Lately, we’ve been referring to building “Intelligent Device Networks” in conversations with potential customers and in our marketing content. Seems like it might be a good idea to define more completely what we’re talking about when we use that term.
Maybe a good place to start is to answer the question; what is a non-intelligent network? Normally a network, whether local or online, just consists of the hardware and software directly responsible for moving data from one physical device to another. Whether the information is relayed to a computer across the room or on the other side of the planet, it’s pretty much the same drill.
The network will most often include some sort of authentication/authorization functionality to ensure a level of security, but otherwise it’s pretty much limited to moving the data from one location to another.
Certainly, when the data arrives at its destination, the receiving device may do many intelligent things with it, but the network is typically not involved with that part of the process. Once that handoff occurs, the network has done its job.
When we speak of intelligent device networks, we’re referring to a situation where the network itself has a layer of intelligence between it and the device to which it is delivering data. In traditional local area network terms, think of a situation where a network interface card actually includes an entire computer capable of running its own software programs independent of the device it’s communicating with.
The natural question at this point might be, why would anyone want to do that? There’s no doubt, the current situation has proven itself to be highly effective over the last forty-plus years of network evolution.
We’ve also been talking a lot about building “communities” of robotic devices at our company recently. We have another article about this in our blog so won’t spend much time on robotic device communities here. But in brief, it refers to having a group of otherwise unrelated robotic or automated devices come together in communities to work cooperatively toward common objectives. If one wants to build a robotic community, an intelligent device network might be a great way to implement it.
One of the ideas behind the “community” concept is that the devices making up the community operate completely independent of each other and are normally left to do whatever it is they’re designed to do with no direct interference from the community except in extraordinary circumstances where intervention is required.
In normal circumstances, the community may provide supervisory instructions to a device, but the device will make its own decisions about what it does or doesn’t do with those instructions. In fact, the device will make all its own decisions about what it will do at any given moment and generally how it will spend its time.
In our intelligent device network model, the network endpoint has the logic that decides how the destination device will or won’t respond to data received. This logic can be kept completely separate from whatever logic or intelligence is actually controlling the device. The endpoint acts as an intelligent interface between the device and the device-community the network supports.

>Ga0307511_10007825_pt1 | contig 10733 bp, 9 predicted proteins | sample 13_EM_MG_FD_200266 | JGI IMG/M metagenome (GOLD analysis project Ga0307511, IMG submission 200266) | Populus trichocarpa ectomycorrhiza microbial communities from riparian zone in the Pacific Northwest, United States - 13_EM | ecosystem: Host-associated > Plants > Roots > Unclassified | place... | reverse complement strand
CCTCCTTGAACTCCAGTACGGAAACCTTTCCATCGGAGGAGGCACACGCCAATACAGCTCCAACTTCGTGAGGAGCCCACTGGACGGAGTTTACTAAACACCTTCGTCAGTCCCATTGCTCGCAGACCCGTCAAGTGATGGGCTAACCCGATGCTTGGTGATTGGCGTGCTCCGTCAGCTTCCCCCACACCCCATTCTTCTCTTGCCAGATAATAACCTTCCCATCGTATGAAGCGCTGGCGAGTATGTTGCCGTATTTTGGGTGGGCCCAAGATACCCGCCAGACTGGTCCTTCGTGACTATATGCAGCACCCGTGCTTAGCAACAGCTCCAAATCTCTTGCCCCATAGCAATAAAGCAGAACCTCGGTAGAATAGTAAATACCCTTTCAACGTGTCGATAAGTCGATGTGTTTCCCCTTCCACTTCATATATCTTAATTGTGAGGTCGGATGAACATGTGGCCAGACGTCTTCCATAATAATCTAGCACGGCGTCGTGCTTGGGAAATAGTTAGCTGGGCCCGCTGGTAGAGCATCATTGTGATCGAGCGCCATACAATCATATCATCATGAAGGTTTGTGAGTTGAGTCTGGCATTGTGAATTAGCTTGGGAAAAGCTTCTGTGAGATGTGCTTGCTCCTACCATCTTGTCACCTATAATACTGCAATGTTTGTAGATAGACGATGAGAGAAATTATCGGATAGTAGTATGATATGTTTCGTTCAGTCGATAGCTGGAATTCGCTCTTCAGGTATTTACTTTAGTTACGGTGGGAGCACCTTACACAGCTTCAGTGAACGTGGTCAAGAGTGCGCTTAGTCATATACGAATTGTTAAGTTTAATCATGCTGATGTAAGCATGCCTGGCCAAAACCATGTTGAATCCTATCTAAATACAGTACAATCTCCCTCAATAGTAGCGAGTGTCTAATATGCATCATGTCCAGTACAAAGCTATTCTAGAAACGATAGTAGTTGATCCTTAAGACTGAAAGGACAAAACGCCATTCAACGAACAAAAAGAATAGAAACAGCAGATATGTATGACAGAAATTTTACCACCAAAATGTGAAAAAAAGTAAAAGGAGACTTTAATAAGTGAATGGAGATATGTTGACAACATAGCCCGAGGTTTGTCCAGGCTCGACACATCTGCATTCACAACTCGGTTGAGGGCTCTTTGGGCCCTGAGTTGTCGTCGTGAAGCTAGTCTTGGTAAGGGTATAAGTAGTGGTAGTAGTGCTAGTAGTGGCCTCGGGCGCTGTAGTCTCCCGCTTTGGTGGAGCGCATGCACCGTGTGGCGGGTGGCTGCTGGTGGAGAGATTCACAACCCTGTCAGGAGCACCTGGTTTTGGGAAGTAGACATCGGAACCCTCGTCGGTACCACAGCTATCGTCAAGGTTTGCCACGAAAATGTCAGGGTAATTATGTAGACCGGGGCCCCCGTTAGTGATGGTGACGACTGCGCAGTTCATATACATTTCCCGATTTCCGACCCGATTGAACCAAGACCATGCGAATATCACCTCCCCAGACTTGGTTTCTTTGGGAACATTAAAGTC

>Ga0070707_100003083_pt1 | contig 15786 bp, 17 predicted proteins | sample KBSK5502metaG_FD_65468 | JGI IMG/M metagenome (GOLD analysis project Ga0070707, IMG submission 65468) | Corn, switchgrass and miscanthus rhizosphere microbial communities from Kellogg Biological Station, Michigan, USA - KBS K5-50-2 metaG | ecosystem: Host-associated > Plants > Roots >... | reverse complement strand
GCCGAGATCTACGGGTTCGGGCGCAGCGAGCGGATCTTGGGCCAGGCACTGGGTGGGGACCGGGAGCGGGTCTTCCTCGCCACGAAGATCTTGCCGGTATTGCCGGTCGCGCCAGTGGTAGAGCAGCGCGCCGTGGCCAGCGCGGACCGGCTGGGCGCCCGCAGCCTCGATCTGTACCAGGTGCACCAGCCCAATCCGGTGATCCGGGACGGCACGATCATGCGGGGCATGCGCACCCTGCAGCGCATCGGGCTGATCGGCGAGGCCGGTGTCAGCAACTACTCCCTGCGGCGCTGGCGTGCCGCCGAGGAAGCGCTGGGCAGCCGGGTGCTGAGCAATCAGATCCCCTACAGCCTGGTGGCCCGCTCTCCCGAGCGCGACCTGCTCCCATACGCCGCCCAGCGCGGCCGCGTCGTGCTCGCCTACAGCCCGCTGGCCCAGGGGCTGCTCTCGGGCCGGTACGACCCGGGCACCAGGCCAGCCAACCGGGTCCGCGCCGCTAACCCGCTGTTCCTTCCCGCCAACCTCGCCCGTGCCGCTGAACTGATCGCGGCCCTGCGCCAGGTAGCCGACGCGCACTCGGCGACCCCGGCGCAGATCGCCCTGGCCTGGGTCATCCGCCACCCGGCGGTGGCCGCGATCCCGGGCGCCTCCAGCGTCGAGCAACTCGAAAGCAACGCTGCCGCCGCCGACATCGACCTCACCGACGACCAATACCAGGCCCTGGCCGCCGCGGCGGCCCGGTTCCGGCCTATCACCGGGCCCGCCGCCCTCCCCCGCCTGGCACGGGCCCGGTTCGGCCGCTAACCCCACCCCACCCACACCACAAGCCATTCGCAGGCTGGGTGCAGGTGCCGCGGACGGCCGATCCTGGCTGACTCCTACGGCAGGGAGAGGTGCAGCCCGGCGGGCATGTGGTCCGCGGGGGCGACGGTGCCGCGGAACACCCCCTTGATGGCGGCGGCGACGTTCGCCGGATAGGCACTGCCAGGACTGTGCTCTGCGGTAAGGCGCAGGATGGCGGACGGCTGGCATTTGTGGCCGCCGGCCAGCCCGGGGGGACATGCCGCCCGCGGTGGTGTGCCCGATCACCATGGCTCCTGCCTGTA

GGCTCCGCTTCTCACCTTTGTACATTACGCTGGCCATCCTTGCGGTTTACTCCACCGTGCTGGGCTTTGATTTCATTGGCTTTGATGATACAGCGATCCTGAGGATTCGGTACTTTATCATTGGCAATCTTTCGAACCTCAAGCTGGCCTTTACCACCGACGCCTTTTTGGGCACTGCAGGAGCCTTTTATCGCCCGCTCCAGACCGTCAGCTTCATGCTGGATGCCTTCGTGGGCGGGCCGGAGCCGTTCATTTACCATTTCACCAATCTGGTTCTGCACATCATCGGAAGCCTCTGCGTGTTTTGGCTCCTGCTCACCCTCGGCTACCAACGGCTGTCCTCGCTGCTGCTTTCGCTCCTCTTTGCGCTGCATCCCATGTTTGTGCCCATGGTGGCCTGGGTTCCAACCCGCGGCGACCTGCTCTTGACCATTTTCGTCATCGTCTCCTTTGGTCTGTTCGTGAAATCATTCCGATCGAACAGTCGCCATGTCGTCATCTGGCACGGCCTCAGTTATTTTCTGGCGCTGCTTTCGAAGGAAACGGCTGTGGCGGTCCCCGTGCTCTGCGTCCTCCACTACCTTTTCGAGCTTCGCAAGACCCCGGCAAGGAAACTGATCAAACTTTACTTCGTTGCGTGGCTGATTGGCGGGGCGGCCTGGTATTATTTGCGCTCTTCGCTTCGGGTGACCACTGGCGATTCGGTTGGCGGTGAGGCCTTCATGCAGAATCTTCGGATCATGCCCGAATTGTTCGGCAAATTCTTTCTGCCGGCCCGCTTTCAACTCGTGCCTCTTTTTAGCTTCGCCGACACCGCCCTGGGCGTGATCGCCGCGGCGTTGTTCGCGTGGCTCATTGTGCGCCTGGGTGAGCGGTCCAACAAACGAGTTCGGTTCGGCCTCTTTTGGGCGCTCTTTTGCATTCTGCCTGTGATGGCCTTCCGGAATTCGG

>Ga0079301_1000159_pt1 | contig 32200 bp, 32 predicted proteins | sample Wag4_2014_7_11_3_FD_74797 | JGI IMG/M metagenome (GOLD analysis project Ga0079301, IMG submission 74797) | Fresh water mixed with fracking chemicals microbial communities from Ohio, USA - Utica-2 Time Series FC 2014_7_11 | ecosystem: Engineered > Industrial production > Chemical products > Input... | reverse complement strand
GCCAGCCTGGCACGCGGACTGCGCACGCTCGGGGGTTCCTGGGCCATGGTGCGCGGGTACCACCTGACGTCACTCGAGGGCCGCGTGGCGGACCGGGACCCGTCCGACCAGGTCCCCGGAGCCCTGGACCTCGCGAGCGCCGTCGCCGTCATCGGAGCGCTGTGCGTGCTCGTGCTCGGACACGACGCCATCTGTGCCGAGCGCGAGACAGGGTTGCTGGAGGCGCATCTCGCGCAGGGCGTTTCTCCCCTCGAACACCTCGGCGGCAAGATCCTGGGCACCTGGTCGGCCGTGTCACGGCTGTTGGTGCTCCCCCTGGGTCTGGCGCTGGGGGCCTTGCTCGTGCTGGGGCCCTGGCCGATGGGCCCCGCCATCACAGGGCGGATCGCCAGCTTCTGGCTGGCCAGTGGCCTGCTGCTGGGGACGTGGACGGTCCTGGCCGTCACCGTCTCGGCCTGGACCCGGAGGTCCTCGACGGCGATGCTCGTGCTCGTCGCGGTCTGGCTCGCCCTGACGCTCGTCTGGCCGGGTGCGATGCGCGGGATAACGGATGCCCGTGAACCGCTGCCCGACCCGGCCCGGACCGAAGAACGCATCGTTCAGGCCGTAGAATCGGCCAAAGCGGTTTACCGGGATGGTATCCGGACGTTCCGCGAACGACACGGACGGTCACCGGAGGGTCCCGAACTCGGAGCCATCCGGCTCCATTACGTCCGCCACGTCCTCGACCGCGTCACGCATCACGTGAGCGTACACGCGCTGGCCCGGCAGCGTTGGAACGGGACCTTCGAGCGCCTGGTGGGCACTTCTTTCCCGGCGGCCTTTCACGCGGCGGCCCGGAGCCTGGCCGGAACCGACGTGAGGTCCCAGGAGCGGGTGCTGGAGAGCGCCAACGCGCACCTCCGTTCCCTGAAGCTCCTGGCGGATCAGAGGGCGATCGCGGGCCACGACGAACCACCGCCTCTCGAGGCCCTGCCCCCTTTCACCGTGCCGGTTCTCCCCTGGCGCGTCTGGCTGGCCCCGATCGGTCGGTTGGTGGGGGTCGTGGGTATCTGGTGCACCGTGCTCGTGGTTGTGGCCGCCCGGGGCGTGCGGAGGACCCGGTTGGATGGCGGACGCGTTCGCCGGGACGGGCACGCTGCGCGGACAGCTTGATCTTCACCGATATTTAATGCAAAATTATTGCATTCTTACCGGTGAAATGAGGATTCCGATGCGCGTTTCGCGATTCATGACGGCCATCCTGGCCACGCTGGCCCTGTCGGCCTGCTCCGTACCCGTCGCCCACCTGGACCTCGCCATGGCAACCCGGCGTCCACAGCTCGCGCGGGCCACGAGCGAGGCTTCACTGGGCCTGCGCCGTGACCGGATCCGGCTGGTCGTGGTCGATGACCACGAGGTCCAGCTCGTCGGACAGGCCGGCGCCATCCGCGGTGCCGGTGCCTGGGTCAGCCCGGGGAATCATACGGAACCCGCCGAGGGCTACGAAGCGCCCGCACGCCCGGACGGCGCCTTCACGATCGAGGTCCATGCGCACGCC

The intelligence housed in the network endpoint has the unique perspective of knowing the objectives and rules of the community while also understanding the rules and needs of the destination device. One of its key purposes is to act as an arbiter between the two.
As an example, imagine a situation where a group of order-picking robots in a warehouse participate in a community that also includes an automated conveyor system. The conveyor system uses PLC to provide the logic needed to do its job safely and efficiently. At the same time, each of the robots has some controlling program that includes the logic and intelligence necessary for the robot to perform its tasks safely and efficiently.
A key purpose of the device community/network in this example is to manage the interaction between the robots and the conveyor system. The community might be responsible for things like:
  • Knowing the current load on the conveyor system and keeping it from getting overloaded.
  • Knowing the list of orders the robots will be picking on a given day.
  • Knowing the current location and status of each of the robots.
  • Knowing of any anomalous or faulty operation of any of the community “members”.
  • Etc...
All the “intelligence” listed above is implemented by the hardware & software for the network endpoints. In addition to knowledge of what’s going on with the community, the endpoints also have a clear understanding of the current status of the devices to which they’re attached. This design allows the devices that make up the community to be independent from it while still being able to participate in achieving its objectives.
The devices receive information from the community, but their network endpoints filter it and decide what actions, if any, the device should take to respond to the information. If the endpoint does decide to pass an instruction to the device, deciding whether to follow it or to override it is ultimately still up to the device.
This is how our framework can support the type of freeform networks and “robotic device communities” we advocate.